Wednesday, September 28, 2011
The move on this end actually went pretty smooth. I had most of my stuff in a pair of Battlefoam bags that I got as presents. Let me just say that I way underrated the utility of pluck foam. Not only did fit way more models in than I thought I could, but I fit in some odd shapes as well. Even better, all the foam I plucked out, I used on bigger models when I packed them away in another box.
There was one hiccup. All my orks and marines have magnetized bases. It's the standard washer glued to a base, but it works most of the time as an effective everyday transport solution... but not when one of the movers decides to upend the tray into a cardboard box. "Umm, hey bro, I'll go ahead an pack those myself."
Probably the only enjoyable part about not getting to go to my FLGS anymore was that I finally decided to cash in my loyalty points. The store is pretty notorious for having a backlog of product. We're talking about stuff from the previous decade and possibly earlier. They have not one, but two boxes of the original Golfag's Ogres from the discontinued Regiments of Renown. I started rooting around in the back of the Warhammer boxes. After coming up with 4 boxes of Pestigors, I finally found a box of Khorngors, which I wanted to use as Marauders coming in off a board edge with Wulfrik. It just so happened that the box had a bonus 11th model in it, so now I can just convert one for a counts-as Wulfrik.
Sorry, no pics. Everything is gone.
Monday, September 12, 2011
Initially, we had 10 sign-ups, but one dropped out. It’s honestly pretty good to get 5 tables filled up at the FLGS. Fantasy has a bit of a critical mass, so while we have a lot of people that enjoy playing 40K, it’s just easier to get Fantasy games. It was nice to see that when they got a chance to break out the round bases, the guys responded.
Things kicked off at the crack of 11 and managed to stay pretty much on time throughout the day. We had a pretty interesting distribution of armies. Players brought two Guard, one Blood Angel, one Ork, one Tyranid, one Chaos Marine, and three Daemon armies. I can’t say for certain, but I’m pretty sure that’s not what the metagame looks like at the uber-competitive events. It did make for some unique match-ups though.
Missions were intended to be fairly simple, with the primary win conditions being the same or similar to standard 5th edition missions. Secondary win conditions were somewhat similar to old-school 3rd edition missions, but with a more comparative element intended to break ties and ensure that even if a player was losing, they’d be scoring something. I think that was successful, as none of the 15 games had to go to victory points to determine a winner.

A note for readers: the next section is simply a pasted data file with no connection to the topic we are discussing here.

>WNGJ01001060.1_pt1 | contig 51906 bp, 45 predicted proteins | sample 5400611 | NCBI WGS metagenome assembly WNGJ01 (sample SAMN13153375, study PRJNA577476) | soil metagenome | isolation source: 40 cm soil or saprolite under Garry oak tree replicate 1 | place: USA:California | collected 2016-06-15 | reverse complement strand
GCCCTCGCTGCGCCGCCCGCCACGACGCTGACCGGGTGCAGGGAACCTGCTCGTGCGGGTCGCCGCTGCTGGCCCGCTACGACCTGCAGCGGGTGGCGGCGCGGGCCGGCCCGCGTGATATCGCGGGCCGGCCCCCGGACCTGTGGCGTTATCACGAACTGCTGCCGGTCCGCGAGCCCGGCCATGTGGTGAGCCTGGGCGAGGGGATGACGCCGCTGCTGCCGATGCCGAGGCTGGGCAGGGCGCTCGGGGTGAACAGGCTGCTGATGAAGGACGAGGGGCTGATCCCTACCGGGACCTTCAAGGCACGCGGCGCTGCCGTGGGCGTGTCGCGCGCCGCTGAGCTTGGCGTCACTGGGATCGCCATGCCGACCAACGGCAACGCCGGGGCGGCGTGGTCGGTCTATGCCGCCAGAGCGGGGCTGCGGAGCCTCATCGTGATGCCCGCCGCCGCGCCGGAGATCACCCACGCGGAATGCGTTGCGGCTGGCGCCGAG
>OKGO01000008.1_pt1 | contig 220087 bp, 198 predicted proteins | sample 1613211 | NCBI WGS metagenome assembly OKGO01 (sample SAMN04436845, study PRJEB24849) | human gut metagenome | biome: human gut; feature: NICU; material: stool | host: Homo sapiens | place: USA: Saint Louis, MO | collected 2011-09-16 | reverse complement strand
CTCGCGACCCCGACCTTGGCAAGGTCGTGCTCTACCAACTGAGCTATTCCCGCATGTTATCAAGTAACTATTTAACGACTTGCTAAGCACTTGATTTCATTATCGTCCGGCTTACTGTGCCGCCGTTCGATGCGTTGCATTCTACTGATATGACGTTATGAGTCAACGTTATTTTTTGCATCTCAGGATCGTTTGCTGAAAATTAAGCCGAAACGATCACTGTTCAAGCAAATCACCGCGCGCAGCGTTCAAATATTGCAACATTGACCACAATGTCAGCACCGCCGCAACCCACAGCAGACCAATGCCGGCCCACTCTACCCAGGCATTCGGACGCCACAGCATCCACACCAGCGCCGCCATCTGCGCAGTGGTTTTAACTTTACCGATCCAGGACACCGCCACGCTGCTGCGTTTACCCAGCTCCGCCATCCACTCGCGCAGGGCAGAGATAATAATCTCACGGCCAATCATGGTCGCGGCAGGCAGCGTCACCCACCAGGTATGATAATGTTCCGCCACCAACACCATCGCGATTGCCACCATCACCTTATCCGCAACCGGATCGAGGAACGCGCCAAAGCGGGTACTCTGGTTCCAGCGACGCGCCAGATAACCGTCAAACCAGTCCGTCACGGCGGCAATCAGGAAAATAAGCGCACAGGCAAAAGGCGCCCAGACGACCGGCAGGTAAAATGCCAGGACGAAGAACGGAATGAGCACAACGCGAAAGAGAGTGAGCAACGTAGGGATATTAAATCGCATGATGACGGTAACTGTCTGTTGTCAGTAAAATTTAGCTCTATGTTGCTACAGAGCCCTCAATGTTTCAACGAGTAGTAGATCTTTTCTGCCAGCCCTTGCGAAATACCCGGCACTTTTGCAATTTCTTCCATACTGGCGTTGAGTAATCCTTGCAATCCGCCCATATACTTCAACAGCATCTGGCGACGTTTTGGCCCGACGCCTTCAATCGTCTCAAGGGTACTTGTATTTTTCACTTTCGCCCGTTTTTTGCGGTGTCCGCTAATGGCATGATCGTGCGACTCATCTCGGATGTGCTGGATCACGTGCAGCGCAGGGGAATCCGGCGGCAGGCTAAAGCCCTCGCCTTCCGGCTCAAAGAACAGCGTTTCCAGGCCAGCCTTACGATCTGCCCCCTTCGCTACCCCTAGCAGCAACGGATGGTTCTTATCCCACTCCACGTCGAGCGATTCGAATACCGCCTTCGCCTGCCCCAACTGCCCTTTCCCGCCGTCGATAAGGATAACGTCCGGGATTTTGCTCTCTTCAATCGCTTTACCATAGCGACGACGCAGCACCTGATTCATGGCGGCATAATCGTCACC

Round 1, Primary: 4 Objectives. Secondary: Get units to the opponents deployment zone
Round 2, Primary: Kill Points. Secondary: Rescue (I.e. find the secret number and carry it to your end)
Round 3, Primary: 2 major objectives, 4 minor objectives. Secondary: Victory points with bonuses
Because of the tournament length and the number of players, we had two players, one of the IG’s and the Nids player, go undefeated. The Nids managed to get the edge in battle points. Chaos Marines finished third.
As I said, we had nine players come to play. I had made a few inquiries about finding a ringer, but no one could commit to playing all day. I asked a couple other guys that came to hang out if they wanted to play a game, but no one brought an army. That meant that I ended up having to both play a game in the tournament and try to answer questions. Thankfully, my first two rounds were matches against guys that I’ve played before and have been playing the game for quite some time. On the other hand, I’m getting ready to move soon, so the only army I have available for play is my all Terminator army, which, while not the most competitive, is still difficult for some armies to handle, no matter how inefficiently it gets built.
There weren’t a lot of rules questions. Honestly the most frequently asked question was, “Is there random game length?” There was also confusion when scoring mission 3. People tended to not look at the bonuses and just score straight VP’s. Though it might just have been because it was the end of the day, I probably need to do a better job of outlining things like that in the packet. I also want to use scoresheets next time, which I think will help simplify things.
Other than that, I really think things went well, and honestly, I am looking forward to the opportunity to run something again.
Additionally, thanks are due to one of the local guys for taking all the pictures.
Thursday, September 8, 2011
I got in a game on Tuesday. I played a Meeting Engagement against a Beastmen Doombull bus with a big Minotaur unit. To say the game was going to lack subtlety is an understatement. We deployed a little over the 12" apart. He had 3 units, including the Minotaurs with a Doombull and 2 Gorebulls, plus two units of Gors and a level 4 Shaman. Essentially that amounts to about 1500 points in the big deathstar, meaning that if I get that unit, I win. He went after one of my units with his big scary one, smashed it, but didn't go far enough to get out of my counter-charge arcs. I hit his flanks with 10 knights, a Lord, and about 20 Halberdiers. I lost a lot of guys from the Warrior unit, but the knights cleaned up and with a ranked unit of heavy cav in the flank, he was disrupted, so he wasn't steadfast, and at that point, the game was pretty much over. I still don't understand the Deathstar philosophy. I really believe that you need enough units on the board to be able to exercise a measure of control over it. I can see the value of points denial, but I really think over the course of a game, it's not that hard to get the whole thing if you have the counter for it.